Wednesday, August 7, 2013

The Tropic of Capricorn Monument.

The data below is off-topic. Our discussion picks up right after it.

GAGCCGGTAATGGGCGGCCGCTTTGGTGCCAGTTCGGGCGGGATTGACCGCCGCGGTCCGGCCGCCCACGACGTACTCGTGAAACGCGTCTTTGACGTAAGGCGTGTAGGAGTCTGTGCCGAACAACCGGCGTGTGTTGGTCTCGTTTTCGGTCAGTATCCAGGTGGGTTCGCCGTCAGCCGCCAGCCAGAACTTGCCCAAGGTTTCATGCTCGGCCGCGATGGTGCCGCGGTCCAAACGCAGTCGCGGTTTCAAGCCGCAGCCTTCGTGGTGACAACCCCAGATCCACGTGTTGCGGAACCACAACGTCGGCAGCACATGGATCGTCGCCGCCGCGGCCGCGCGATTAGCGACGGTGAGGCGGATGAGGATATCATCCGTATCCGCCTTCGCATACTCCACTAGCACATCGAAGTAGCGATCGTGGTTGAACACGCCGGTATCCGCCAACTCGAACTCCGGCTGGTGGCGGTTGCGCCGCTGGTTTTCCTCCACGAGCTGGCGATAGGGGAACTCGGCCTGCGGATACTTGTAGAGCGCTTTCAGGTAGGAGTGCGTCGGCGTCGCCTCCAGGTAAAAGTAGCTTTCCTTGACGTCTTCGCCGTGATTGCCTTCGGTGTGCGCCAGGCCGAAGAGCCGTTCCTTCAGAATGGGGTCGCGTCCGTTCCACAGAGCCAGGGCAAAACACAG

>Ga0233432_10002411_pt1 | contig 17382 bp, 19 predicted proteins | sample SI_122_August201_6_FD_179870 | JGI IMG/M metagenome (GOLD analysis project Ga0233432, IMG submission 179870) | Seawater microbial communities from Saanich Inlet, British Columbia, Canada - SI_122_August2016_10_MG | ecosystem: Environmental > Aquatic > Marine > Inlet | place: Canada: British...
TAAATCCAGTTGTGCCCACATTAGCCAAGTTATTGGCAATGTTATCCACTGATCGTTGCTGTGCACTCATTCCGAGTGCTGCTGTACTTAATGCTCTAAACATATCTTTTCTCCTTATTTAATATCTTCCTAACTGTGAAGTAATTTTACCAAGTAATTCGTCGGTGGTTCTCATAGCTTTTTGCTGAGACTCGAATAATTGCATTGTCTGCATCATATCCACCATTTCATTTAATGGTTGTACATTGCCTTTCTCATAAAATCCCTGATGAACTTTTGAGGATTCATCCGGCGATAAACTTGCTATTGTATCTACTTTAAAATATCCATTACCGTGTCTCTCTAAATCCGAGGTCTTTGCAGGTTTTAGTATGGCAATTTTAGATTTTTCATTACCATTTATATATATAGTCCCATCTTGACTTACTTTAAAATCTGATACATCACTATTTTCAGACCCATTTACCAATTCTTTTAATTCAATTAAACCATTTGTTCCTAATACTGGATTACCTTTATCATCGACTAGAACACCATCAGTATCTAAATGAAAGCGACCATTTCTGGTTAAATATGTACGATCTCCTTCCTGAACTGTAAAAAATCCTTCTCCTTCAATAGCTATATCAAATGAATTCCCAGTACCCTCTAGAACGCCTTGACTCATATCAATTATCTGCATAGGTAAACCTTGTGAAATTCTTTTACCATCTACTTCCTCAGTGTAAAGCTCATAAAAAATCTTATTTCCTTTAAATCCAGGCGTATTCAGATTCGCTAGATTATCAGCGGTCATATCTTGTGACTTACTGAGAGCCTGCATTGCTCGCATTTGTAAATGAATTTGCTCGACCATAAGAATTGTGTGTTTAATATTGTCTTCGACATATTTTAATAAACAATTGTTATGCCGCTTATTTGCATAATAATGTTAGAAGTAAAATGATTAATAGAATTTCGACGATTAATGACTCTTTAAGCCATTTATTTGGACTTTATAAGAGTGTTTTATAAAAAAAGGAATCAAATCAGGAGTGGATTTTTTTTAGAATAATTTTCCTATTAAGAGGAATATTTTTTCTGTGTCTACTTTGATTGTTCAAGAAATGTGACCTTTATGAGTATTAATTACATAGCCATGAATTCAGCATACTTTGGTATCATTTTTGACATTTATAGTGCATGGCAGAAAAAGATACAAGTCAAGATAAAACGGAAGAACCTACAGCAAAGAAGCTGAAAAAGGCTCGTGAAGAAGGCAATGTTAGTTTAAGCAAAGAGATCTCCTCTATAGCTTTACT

One of the five major circles of latitude that mark maps of the Earth, The Tropic of Capricorn (or Southern tropic) is the circle that contains the sub solar point on December 21st, the winter or southern solstice. It is the southernmost latitude where the Sun can be directly overhead. The northern hemisphere equivalent of the Tropic of Capricorn is the Tropic of Cancer. Extraordinarily, the position of the Tropic of Capricorn is not fixed, but varies over time. The reasons for this are pretty complex but as of 2013, its latitude is 23° 26' 14.908" south of the Equator. However, it is very gradually moving northward, currently at the rate of 0.47 arc seconds or 15 meters, a remarkable 48 feet per year. Most places along the Tropic of Capricorn have arid or semi-arid climates, though in Australia and Southern Africa this climate is exacerbated by the fact that tectonic activity and glaciations have been for the most part absent for about 300 million years. Here the aridity is compounded by extremely infertile soils, which explains all the famine in Southern Africa. In South America, the presence of the geologically young and evolving Andes means that regions in Brazil are on the western side of the subtropical anticyclones and receives warm and humid air from the Atlantic Ocean. As a result, these areas adjacent to the Tropic are extremely important agricultural regions, producing large quantities of crops including coffee. However, here on the west side of the Andes, the Humboldt Current makes conditions extremely dry and where no glaciers exist, helping to create the Atacama Desert, one of the driest deserts in the world. Vegetation as I have mentioned in previous blogs, is almost non-existent. Fortunately, unlike some of the southern nations of Africa, there is active trade among countries so even people who live along this section of the Tropic of Cancer in South America have access to food and water. Here in Antofagasta, The Tropic of Capricorn passes through the region to the north of the city, and is marked by a quite elaborate monument. The monument which was opened on December 21st, 2000 in celebration of this circle of latitude is clearly visible from the main road. Consisting of two parts, it is a huge steel structure with a copper surface that has developed a beautiful patina. Separated by about 18 inches (1/2 meter), the first structure is a large square frame and the second has an arched top. Depending on the time of year and how close to noon it is, the sun shines through it at various angles culminating at the winter solstice when the sun would be directly overhead. Since it was a hot day the sun cast plenty of shade around the structure for which Winston was eminently grateful, as we spent a long time reading the science behind the monument and taking photos. Given what we know, we could not work out the exact time of day at the solstice that the sun would divide the two parts or what affect the movement of the Tropic of Capricorn has on the monument but it was fascinating.

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